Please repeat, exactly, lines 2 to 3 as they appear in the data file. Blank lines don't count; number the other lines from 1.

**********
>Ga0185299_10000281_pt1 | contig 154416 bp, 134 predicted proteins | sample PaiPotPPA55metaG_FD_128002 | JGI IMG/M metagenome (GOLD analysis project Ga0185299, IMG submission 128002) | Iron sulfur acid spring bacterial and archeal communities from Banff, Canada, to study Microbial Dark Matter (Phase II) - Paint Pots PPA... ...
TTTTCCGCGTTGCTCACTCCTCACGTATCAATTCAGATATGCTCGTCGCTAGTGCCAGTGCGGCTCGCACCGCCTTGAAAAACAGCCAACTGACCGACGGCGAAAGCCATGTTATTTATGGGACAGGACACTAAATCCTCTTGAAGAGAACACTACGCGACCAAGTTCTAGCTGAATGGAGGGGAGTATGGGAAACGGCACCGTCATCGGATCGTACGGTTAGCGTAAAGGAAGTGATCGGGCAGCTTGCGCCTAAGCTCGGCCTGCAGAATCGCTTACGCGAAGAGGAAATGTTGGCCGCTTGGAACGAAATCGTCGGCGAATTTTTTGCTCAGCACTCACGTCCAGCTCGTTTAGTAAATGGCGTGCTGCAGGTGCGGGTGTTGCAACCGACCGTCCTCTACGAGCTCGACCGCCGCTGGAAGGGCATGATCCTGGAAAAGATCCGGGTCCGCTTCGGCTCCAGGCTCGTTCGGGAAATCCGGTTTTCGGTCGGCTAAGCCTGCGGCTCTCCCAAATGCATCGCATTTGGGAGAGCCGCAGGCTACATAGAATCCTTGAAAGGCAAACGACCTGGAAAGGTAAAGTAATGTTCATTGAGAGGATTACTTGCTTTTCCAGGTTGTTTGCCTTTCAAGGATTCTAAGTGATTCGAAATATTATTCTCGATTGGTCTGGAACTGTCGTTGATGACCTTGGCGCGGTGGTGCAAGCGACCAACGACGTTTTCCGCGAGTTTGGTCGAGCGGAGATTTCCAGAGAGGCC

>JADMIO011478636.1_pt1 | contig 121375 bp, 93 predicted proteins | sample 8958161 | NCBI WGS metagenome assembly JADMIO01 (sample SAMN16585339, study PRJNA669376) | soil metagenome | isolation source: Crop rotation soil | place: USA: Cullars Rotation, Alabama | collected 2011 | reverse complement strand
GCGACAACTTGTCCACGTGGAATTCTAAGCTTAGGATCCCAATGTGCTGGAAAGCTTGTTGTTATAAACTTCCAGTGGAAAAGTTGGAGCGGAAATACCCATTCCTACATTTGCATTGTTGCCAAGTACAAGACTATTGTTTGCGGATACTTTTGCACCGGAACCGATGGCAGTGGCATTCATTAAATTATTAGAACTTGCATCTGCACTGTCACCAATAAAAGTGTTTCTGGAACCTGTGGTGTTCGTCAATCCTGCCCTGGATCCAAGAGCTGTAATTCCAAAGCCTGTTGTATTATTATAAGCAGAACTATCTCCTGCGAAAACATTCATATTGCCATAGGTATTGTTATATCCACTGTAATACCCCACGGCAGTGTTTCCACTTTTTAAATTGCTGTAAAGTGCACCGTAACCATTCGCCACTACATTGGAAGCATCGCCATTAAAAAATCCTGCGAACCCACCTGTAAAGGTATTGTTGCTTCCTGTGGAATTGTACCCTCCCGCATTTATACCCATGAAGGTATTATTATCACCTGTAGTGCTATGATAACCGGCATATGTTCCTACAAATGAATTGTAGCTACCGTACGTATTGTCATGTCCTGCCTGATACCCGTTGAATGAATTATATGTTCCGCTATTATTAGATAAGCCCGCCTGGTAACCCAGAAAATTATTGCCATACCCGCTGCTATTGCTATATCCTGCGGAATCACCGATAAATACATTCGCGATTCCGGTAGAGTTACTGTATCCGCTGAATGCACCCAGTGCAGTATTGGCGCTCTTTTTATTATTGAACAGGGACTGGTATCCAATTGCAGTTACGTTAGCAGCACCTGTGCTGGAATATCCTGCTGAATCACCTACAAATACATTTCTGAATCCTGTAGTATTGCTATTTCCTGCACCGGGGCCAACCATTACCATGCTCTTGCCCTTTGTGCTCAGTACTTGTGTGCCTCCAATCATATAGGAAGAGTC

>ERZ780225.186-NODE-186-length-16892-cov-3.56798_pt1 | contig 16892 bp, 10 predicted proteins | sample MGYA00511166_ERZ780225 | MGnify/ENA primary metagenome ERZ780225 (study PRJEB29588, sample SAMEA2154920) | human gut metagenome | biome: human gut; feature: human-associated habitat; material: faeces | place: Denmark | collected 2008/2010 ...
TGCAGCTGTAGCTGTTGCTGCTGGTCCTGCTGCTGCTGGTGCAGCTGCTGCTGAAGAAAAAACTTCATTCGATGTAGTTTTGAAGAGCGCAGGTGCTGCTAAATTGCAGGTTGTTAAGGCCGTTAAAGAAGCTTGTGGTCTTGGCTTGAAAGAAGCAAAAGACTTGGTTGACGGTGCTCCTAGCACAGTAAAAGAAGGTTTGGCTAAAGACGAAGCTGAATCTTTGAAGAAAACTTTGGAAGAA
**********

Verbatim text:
TTTTCCGCGTTGCTCACTCCTCACGTATCAATTCAGATATGCTCGTCGCTAGTGCCAGTGCGGCTCGCACCGCCTTGAAAAACAGCCAACTGACCGACGGCGAAAGCCATGTTATTTATGGGACAGGACACTAAATCCTCTTGAAGAGAACACTACGCGACCAAGTTCTAGCTGAATGGAGGGGAGTATGGGAAACGGCACCGTCATCGGATCGTACGGTTAGCGTAAAGGAAGTGATCGGGCAGCTTGCGCCTAAGCTCGGCCTGCAGAATCGCTTACGCGAAGAGGAAATGTTGGCCGCTTGGAACGAAATCGTCGGCGAATTTTTTGCTCAGCACTCACGTCCAGCTCGTTTAGTAAATGGCGTGCTGCAGGTGCGGGTGTTGCAACCGACCGTCCTCTACGAGCTCGACCGCCGCTGGAAGGGCATGATCCTGGAAAAGATCCGGGTCCGCTTCGGCTCCAGGCTCGTTCGGGAAATCCGGTTTTCGGTCGGCTAAGCCTGCGGCTCTCCCAAATGCATCGCATTTGGGAGAGCCGCAGGCTACATAGAATCCTTGAAAGGCAAACGACCTGGAAAGGTAAAGTAATGTTCATTGAGAGGATTACTTGCTTTTCCAGGTTGTTTGCCTTTCAAGGATTCTAAGTGATTCGAAATATTATTCTCGATTGGTCTGGAACTGTCGTTGATGACCTTGGCGCGGTGGTGCAAGCGACCAACGACGTTTTCCGCGAGTTTGGTCGAGCGGAGATTTCCAGAGAGGCC

>JADMIO011478636.1_pt1 | contig 121375 bp, 93 predicted proteins | sample 8958161 | NCBI WGS metagenome assembly JADMIO01 (sample SAMN16585339, study PRJNA669376) | soil metagenome | isolation source: Crop rotation soil | place: USA: Cullars Rotation, Alabama | collected 2011 | reverse complement strand